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  #48  
Old February 26th, 2008, 9:12 am
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Re: The Chronicles of Narnia

Well, after all, it was Lucy the one who discovered Narnia, wasn't she? We read that the ways to Narnia are open some times, but closed others. Lucy was the youngest and most innocent of the four, and so it was easier for her. I mean, when she got into the wardrobe, she was in the very age and mood to believe in what she found there. Maybe the wardrobe perceived that and let her pass. I doubt Edmund would have been able to get into Narnia. Yes, I know he got there later, but it was while Lucy was there visiting Mr Tumnus again (so I think, I don't have the book right here), so the "door" was open for her to come back...

About Susan, it's true: in The Horse and his Boy, while Edmund, Tumnus are thinking of a way to escape Tashbaan, she only cries and laments. Not at all like Lucy, who, at learning of the attack on Anvard, doesn't hesitate in taking her bow and running to battle.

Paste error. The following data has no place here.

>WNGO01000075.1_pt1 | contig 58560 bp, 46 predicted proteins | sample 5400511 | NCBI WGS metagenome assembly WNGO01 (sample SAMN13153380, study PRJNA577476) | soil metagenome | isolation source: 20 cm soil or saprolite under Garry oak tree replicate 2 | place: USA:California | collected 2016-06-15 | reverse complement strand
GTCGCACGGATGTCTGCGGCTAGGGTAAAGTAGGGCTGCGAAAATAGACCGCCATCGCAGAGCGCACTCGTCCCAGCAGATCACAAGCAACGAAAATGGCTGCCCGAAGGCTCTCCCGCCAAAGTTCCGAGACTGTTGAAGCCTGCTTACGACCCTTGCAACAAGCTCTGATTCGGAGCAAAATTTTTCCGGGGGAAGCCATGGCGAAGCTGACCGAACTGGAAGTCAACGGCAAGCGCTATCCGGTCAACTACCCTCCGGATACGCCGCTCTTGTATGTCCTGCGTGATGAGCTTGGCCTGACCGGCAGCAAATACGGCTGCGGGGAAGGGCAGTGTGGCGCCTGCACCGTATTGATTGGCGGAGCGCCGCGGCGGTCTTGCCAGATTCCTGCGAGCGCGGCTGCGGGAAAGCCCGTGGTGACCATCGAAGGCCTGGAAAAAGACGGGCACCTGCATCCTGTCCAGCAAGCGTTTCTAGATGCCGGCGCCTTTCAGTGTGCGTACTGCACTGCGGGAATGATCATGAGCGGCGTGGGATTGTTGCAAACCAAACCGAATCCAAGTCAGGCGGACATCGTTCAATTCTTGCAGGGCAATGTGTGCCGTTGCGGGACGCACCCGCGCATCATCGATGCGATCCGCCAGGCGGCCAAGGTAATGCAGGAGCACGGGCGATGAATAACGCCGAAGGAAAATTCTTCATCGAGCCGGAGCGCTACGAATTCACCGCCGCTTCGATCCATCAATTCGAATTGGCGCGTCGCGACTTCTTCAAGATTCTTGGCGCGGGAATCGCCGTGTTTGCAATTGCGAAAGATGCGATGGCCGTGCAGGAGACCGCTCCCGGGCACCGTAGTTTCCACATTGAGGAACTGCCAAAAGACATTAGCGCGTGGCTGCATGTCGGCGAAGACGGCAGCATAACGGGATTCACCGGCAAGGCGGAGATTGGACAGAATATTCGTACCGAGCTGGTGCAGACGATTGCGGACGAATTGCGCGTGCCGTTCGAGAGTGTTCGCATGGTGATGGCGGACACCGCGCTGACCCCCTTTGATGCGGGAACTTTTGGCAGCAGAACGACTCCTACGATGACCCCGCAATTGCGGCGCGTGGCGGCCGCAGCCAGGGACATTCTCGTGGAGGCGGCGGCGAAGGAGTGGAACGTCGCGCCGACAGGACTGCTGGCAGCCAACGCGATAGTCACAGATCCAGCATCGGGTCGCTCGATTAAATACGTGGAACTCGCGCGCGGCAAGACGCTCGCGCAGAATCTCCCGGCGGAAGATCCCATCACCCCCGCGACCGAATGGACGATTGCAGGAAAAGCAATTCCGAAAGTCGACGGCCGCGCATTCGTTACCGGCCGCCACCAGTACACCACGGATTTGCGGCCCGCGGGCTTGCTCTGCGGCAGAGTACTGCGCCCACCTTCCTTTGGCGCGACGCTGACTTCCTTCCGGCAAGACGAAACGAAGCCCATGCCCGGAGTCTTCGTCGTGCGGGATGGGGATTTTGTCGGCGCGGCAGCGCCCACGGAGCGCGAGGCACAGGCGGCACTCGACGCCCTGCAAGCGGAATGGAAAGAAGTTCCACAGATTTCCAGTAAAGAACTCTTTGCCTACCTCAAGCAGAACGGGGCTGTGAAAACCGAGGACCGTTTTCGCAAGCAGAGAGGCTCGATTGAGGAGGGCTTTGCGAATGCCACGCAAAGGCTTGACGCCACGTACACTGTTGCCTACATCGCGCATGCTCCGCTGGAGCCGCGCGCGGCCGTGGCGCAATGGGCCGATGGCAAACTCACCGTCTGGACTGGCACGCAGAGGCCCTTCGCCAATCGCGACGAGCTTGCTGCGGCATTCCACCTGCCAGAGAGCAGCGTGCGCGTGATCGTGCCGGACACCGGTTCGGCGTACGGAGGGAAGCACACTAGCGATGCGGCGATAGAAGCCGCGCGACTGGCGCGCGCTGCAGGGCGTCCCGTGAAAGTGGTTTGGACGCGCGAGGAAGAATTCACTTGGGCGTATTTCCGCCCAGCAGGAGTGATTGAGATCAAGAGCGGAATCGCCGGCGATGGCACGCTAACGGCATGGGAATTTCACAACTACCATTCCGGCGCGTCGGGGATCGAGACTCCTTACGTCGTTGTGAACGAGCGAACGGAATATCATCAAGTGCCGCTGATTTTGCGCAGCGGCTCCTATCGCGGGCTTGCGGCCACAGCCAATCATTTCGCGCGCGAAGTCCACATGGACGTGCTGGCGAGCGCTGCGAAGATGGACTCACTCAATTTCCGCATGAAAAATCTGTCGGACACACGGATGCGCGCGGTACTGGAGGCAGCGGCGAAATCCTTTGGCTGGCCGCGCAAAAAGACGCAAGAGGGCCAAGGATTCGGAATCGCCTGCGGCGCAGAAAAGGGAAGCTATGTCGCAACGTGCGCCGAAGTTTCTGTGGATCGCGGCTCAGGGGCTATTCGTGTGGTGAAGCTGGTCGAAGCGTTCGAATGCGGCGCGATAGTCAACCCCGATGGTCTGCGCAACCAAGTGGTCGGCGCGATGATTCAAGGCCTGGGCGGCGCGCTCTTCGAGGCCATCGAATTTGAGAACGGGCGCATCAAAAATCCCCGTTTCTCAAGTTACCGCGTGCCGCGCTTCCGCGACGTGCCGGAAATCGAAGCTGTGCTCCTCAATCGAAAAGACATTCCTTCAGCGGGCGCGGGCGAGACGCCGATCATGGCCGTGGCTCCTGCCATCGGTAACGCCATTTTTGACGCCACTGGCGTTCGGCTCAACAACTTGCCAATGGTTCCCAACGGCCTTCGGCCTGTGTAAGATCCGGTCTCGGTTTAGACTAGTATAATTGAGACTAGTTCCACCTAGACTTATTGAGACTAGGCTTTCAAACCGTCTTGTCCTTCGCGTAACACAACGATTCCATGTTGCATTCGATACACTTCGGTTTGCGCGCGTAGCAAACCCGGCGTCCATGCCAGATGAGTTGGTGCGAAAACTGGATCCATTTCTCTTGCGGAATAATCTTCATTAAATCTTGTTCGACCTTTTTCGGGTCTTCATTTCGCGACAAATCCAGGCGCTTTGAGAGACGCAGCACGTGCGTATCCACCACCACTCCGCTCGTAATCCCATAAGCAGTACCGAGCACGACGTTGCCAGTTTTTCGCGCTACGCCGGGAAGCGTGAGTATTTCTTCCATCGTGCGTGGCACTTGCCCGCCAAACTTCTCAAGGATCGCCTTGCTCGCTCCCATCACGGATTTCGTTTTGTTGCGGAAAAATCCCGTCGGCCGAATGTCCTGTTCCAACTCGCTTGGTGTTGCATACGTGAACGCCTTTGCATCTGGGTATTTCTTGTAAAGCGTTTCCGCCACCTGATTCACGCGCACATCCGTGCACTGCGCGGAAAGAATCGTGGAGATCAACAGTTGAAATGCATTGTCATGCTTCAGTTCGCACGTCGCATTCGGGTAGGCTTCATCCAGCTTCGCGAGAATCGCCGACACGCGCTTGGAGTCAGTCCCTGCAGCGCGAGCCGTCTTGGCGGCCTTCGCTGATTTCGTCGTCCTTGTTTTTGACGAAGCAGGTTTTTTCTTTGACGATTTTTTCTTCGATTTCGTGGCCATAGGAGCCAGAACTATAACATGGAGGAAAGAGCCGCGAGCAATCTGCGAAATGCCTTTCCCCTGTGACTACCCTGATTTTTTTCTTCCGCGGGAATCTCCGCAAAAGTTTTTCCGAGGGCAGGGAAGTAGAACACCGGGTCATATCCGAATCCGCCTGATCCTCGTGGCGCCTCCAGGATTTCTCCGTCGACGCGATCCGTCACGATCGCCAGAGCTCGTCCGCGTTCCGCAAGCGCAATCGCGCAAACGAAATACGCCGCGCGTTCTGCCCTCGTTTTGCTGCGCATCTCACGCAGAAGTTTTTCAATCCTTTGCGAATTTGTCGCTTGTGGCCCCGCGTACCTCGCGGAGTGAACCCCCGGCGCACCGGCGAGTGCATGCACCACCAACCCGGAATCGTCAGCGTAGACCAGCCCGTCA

Quote:
By the way--on the title, I know it's meant to be ironic. however, considering Bree has top billing, it's rather odd that he's a supporting character in all this and the biggest lesson for him in this is that while he is special as an individual--as all Aslan's Beasts are, he is not superior. It's almost as if he got a chance to name the book before he learned his lesson. It seems peculiar after all that that Hwin turns out to be the better
Well, the books are full of lessons about what is really important. Bree thinks himself important because he's a Talking Horse in a world of Dumb Horses, and thinks he's better than Shasta because the boy is ignorant (what is not his fault, because nobody has ever taught him), and Hwin, because she's shy (and a mare, I dare say). He respects Aravis because of her rank, while Hwin loves her because she's brave. Priorities...

By the way, I love the definition King Lune gives of being a king. He's a short character, but a very well done one. His trying to be corteous with Raba-donkey is just hilarious...